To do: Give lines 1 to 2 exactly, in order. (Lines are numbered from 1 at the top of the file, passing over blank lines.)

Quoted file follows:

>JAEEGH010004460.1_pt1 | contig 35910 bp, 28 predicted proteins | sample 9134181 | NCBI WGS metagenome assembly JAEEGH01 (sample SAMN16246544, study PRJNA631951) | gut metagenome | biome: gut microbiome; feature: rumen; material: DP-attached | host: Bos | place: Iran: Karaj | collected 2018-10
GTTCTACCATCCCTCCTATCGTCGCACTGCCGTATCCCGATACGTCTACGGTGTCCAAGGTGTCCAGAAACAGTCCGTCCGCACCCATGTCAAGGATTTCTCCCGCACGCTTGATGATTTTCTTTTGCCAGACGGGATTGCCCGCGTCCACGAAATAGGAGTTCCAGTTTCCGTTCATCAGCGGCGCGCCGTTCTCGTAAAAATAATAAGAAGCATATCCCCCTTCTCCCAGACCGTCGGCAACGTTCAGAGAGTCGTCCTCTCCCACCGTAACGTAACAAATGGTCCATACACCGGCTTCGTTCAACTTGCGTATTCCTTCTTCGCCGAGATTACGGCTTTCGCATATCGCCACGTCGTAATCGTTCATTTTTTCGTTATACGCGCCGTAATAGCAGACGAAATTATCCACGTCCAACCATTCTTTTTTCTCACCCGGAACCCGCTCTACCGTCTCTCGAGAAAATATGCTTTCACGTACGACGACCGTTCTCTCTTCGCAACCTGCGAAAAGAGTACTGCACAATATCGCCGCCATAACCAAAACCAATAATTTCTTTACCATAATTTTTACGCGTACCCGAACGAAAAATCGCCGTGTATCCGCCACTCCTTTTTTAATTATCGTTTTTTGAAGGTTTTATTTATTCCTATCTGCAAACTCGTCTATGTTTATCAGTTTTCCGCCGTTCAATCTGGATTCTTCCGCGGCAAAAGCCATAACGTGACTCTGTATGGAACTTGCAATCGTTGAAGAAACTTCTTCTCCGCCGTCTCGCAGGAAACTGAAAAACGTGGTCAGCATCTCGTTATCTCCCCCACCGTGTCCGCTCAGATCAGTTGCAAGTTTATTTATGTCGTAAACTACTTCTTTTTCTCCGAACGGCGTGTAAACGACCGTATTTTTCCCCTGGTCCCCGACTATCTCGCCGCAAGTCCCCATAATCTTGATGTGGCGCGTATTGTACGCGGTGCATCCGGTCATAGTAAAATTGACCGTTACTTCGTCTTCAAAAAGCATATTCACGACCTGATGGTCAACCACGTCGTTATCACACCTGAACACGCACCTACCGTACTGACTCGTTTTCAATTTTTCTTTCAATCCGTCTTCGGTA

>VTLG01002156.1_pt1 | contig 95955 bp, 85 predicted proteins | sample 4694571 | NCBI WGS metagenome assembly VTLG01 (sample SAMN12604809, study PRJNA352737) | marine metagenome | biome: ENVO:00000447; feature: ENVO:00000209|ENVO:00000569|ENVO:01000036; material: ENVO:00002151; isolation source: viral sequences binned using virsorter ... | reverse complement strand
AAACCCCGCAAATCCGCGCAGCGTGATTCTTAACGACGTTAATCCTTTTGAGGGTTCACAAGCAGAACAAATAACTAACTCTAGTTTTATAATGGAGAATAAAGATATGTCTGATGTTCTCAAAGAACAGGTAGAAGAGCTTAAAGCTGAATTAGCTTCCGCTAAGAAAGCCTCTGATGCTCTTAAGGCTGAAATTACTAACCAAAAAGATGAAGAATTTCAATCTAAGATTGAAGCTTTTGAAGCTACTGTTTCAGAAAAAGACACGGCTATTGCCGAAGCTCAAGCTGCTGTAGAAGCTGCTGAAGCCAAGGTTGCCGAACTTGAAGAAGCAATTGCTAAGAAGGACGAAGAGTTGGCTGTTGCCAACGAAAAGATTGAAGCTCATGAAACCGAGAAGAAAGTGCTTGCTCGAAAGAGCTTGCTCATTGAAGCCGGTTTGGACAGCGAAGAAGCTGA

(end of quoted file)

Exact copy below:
>JAEEGH010004460.1_pt1 | contig 35910 bp, 28 predicted proteins | sample 9134181 | NCBI WGS metagenome assembly JAEEGH01 (sample SAMN16246544, study PRJNA631951) | gut metagenome | biome: gut microbiome; feature: rumen; material: DP-attached | host: Bos | place: Iran: Karaj | collected 2018-10
GTTCTACCATCCCTCCTATCGTCGCACTGCCGTATCCCGATACGTCTACGGTGTCCAAGGTGTCCAGAAACAGTCCGTCCGCACCCATGTCAAGGATTTCTCCCGCACGCTTGATGATTTTCTTTTGCCAGACGGGATTGCCCGCGTCCACGAAATAGGAGTTCCAGTTTCCGTTCATCAGCGGCGCGCCGTTCTCGTAAAAATAATAAGAAGCATATCCCCCTTCTCCCAGACCGTCGGCAACGTTCAGAGAGTCGTCCTCTCCCACCGTAACGTAACAAATGGTCCATACACCGGCTTCGTTCAACTTGCGTATTCCTTCTTCGCCGAGATTACGGCTTTCGCATATCGCCACGTCGTAATCGTTCATTTTTTCGTTATACGCGCCGTAATAGCAGACGAAATTATCCACGTCCAACCATTCTTTTTTCTCACCCGGAACCCGCTCTACCGTCTCTCGAGAAAATATGCTTTCACGTACGACGACCGTTCTCTCTTCGCAACCTGCGAAAAGAGTACTGCACAATATCGCCGCCATAACCAAAACCAATAATTTCTTTACCATAATTTTTACGCGTACCCGAACGAAAAATCGCCGTGTATCCGCCACTCCTTTTTTAATTATCGTTTTTTGAAGGTTTTATTTATTCCTATCTGCAAACTCGTCTATGTTTATCAGTTTTCCGCCGTTCAATCTGGATTCTTCCGCGGCAAAAGCCATAACGTGACTCTGTATGGAACTTGCAATCGTTGAAGAAACTTCTTCTCCGCCGTCTCGCAGGAAACTGAAAAACGTGGTCAGCATCTCGTTATCTCCCCCACCGTGTCCGCTCAGATCAGTTGCAAGTTTATTTATGTCGTAAACTACTTCTTTTTCTCCGAACGGCGTGTAAACGACCGTATTTTTCCCCTGGTCCCCGACTATCTCGCCGCAAGTCCCCATAATCTTGATGTGGCGCGTATTGTACGCGGTGCATCCGGTCATAGTAAAATTGACCGTTACTTCGTCTTCAAAAAGCATATTCACGACCTGATGGTCAACCACGTCGTTATCACACCTGAACACGCACCTACCGTACTGACTCGTTTTCAATTTTTCTTTCAATCCGTCTTCGGTA